LPS students & staff won’t be required to wear masks when the new school year begins

LINCOLN, Neb. (KLKN) — Lincoln Public Schools will be taking a targeted approach when it comes to masks as it prepares to reopen campuses on Aug. 15.

There will not be a blanket mask mandate when school begins.

New Superintendent Paul Gausman spoke about the divisive issue during Tuesday night’s Lincoln Board of Education meeting.

He says it’s probably what he’s heard the most about from both parents and staff since arriving here.

Gausman told everyone in attendance that it’s important to keep in mind that LPS is a large district, so what’s working for one school may not work for another.

The overall goal is to keep schools open and safe, Gausman said.

LPS school board member and OneHealth Chief Medical Officer Dr. Bob Rauner said the key is following the science and data.

“Lincoln has the lowest mortality of any community around us because we did the right things,” Rauner said. “We did mask at the right time. We did close some things down at the right time. Our vaccination rates are better than those around us. You add it all together, it shows that our community worked. Our mortality rate was about a third of Mississippi and about a half of rural Nebraska and our surrounding states. It means that we did it the right way and we need to continue to follow that data.”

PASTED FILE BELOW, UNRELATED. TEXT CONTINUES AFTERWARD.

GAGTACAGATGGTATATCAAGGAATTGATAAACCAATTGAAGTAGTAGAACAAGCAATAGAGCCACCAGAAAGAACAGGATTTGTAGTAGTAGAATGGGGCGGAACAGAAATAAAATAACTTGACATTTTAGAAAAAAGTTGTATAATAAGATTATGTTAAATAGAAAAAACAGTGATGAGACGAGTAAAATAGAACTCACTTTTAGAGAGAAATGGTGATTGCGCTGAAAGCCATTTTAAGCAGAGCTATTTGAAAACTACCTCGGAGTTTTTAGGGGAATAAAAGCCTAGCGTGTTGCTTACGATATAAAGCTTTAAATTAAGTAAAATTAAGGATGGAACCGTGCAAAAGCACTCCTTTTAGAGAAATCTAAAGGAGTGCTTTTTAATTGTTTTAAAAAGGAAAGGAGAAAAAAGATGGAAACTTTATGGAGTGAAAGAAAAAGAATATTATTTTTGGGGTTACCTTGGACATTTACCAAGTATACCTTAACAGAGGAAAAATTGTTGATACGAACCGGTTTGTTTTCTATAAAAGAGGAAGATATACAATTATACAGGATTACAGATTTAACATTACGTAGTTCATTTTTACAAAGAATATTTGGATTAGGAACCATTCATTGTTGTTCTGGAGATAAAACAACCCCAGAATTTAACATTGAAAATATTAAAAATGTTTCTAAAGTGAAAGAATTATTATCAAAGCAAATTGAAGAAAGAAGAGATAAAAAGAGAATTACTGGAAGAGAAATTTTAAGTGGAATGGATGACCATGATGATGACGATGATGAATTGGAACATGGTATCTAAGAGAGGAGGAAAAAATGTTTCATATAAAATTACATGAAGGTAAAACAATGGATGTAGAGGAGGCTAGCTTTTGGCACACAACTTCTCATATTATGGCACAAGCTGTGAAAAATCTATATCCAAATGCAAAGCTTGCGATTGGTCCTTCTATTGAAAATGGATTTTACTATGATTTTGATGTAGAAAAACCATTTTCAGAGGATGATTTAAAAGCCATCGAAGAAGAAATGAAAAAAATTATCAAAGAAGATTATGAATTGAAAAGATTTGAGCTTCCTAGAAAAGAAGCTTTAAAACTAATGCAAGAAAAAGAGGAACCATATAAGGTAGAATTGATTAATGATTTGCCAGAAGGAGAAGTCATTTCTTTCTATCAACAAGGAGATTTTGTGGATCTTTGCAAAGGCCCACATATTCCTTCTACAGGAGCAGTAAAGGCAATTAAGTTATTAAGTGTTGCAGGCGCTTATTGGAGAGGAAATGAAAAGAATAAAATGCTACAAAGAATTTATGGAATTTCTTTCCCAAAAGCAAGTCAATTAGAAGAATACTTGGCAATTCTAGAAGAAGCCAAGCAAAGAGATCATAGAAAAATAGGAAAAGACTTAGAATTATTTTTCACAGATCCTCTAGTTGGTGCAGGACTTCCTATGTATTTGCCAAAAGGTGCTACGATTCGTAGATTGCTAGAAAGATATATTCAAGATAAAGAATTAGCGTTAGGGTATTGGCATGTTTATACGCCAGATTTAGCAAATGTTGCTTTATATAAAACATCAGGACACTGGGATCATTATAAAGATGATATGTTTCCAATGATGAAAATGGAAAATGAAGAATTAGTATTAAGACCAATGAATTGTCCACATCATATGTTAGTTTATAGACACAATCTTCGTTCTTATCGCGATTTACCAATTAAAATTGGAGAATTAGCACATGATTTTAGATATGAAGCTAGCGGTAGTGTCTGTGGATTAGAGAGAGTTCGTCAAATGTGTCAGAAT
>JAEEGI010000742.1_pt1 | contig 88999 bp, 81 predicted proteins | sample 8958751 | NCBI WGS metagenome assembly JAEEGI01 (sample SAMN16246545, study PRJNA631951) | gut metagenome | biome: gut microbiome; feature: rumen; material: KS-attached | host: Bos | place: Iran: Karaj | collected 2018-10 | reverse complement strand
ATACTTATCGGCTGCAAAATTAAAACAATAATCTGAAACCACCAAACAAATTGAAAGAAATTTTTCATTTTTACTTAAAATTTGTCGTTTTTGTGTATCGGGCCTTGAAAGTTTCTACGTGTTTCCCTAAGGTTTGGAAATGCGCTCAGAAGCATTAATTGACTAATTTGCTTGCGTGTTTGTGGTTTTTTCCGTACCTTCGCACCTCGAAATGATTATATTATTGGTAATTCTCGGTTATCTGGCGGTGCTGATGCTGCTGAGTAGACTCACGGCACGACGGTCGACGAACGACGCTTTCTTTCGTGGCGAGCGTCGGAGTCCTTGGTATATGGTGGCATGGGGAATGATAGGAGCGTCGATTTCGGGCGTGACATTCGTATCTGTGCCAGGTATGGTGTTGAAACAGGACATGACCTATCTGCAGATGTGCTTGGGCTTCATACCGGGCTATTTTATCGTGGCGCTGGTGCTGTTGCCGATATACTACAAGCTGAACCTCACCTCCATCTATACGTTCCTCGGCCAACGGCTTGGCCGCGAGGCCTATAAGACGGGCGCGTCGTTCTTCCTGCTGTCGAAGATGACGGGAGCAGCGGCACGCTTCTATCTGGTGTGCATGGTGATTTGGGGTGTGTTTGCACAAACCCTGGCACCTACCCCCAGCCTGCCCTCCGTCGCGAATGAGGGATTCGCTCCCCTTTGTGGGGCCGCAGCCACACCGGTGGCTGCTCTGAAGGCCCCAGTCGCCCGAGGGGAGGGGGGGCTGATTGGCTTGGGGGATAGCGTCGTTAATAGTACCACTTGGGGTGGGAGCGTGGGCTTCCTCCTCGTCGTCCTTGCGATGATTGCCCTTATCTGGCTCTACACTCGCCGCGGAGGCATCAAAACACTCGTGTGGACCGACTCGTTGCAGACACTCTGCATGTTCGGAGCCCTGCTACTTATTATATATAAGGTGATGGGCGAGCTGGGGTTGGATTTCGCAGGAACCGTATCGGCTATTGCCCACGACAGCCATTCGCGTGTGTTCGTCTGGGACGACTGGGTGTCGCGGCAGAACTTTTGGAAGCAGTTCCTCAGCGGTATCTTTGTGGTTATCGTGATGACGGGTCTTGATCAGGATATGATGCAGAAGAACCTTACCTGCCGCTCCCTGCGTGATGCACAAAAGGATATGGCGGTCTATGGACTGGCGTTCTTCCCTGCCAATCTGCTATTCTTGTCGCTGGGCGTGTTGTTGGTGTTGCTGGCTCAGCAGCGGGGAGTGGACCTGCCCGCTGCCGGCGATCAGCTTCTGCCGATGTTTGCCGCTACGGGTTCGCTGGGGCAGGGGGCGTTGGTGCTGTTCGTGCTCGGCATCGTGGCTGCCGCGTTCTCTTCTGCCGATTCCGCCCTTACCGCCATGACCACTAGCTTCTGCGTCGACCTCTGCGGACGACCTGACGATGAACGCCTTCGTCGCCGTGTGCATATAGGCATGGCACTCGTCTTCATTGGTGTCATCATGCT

Gausman also called this an opportunity for adults to show students how we can all work together to handle challenging situations.

Right now, there is no threshold in place that would trigger a mask mandate.

However, health experts are still encouraging parents to get their kids vaccinated before the start of school.

“There was a time when people didn’t have the option to vaccinate, so we needed to protect those kids until they had that option,” Rauner said. “All parents do have the option to vaccinate their kids right now. It’s free, it’s accessible at pediatrician’s offices, at pharmacies. We have school vaccination sites that we set up intermittently. So, people should avail themselves to that.”

With the amount of exposure kids get to one another during school hours, experts say the best way to stay safe from severe illness and keep schools open is to be prepared.

“I think that’s where we need to make sure our children are vaccinated and then boosted,” said Dr. Renuga Vivekanandan, chief of infectious diseases at CHI Health. “When they go back to school, when school starts, if you have such a prevalence in the community, of course you are going to transmit in the classroom as well.”

The LPS superintendent said anyone is welcome to come to school wearing a mask.

The district said a lot of variables in play, and it will continue working with the health department to make the best decisions possible.

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